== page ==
The importance of cash flow forecasting in agricultural businesses

by Hugh Simpson

“Cash is King” is a phrase often heard in business, the underlying meaning being that you can’t spend what you don’t have.

We are in a period of significant uncertainty and most businesses across the country have been impacted by Covid-19 in one way or another; for farming businesses the uncertainly from the virus has only added to the perennial uncertainty of income from agricultural production. There is little doubt that for many diversified rural businesses, income has taken a significant hit of late, but unfortunately the bills are still piling up, how can businesses look to ensure their continuation in the months ahead?

Planning, more specifically cash flow planning by preparing forecasts, is the only way for a business to identify its future cash position. Preparing budgets and cash flow forecasts is advisable for any business (sometimes mandatory when obtaining external finance) but in the current times, forecasting could not be more important.

Predicting income at the moment could be almost impossible for some businesses, however, business owners will almost certainly be able to predict most of their short-term expenditure. Identifying these likely costs will help to isolate the cash “pinch points” and this information may aid potential supplier negotiations to agree extended payment arrangements, the key point is having the information available in order to negotiate.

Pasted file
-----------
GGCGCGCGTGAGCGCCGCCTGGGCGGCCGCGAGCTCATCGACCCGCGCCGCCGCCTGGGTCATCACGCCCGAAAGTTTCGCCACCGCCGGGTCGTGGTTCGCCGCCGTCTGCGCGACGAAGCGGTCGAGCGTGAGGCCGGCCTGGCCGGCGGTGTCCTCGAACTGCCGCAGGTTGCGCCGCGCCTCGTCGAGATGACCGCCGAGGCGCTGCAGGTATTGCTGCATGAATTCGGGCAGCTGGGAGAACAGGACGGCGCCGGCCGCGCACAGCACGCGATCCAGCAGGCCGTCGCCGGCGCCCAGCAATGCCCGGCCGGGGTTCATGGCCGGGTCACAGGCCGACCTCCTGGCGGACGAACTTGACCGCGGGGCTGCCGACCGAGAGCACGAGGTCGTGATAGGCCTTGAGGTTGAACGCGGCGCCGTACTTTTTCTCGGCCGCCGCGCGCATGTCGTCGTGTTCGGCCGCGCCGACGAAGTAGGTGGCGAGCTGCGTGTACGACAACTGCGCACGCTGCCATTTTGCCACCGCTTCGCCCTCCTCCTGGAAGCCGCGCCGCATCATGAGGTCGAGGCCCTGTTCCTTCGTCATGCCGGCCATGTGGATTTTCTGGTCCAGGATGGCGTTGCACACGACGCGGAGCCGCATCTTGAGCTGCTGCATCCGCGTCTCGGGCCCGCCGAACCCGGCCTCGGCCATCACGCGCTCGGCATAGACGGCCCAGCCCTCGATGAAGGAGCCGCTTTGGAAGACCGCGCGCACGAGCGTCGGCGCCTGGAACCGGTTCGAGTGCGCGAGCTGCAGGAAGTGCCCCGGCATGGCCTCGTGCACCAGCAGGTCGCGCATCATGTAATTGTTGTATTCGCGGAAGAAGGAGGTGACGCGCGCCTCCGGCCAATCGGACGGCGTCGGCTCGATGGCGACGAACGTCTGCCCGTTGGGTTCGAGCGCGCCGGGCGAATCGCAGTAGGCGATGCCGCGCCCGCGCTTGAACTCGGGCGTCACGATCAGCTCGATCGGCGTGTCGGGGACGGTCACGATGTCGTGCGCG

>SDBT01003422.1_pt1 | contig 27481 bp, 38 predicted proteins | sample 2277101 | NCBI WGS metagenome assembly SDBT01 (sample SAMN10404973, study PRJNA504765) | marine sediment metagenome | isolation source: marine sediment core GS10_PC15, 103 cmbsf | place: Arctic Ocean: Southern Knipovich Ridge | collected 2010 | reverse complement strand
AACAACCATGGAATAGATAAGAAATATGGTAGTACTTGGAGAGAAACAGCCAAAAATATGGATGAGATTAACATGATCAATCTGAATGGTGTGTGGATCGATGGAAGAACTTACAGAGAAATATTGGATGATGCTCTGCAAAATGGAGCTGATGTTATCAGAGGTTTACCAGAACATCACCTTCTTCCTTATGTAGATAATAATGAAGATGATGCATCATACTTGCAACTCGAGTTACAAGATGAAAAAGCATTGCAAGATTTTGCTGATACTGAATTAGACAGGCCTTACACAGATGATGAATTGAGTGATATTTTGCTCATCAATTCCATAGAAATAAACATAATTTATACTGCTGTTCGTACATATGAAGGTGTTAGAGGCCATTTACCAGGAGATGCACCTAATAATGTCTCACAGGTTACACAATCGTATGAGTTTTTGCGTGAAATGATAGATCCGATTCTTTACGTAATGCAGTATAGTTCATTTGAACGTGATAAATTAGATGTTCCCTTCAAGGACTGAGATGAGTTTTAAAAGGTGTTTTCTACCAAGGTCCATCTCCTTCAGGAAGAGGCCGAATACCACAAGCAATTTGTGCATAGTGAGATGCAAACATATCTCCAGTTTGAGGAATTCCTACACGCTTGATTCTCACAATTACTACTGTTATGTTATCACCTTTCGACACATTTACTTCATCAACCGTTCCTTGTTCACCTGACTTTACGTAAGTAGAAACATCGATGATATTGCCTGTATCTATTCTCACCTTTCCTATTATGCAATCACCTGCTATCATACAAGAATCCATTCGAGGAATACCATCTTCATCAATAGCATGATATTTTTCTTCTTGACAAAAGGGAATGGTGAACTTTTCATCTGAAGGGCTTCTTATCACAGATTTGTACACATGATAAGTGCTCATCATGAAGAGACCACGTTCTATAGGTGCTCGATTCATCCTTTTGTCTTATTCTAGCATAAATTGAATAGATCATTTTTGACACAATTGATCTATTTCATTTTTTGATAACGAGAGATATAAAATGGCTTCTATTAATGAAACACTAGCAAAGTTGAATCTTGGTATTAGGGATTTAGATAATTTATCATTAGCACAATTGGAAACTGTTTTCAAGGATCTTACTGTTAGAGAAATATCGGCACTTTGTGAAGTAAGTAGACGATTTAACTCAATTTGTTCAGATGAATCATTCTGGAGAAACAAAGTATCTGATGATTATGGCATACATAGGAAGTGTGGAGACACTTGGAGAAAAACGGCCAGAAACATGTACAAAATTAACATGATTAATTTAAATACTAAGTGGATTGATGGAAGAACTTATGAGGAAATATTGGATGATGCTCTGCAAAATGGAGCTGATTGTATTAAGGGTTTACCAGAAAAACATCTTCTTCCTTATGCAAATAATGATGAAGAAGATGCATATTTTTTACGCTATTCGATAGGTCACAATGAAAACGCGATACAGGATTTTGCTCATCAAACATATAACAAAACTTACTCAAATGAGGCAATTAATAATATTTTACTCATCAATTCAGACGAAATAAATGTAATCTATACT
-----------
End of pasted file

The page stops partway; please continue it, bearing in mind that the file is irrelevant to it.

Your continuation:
The government has initiated various financial packages since the start of the pandemic aimed at providing support to businesses that have been impacted by Covid-19. All these packages are centred around protecting the economy by helping businesses meet their short-term expenditure commitments, specifically those of business overheads such as rent, rates and employee costs. Other forms of assistance have also been announced, enabling businesses to defer tax payments; the most prominent being deferring some VAT liabilities to 31 March 2021 and the 2nd payments on account for income tax until 31 January 2021.

It goes without saying that any deferments are short-term measures and just kick the costs down the road but maintaining and updating a cash flow forecast is paramount in helping your business meet its liabilities as they fall due.

Author

Hugh Simpson

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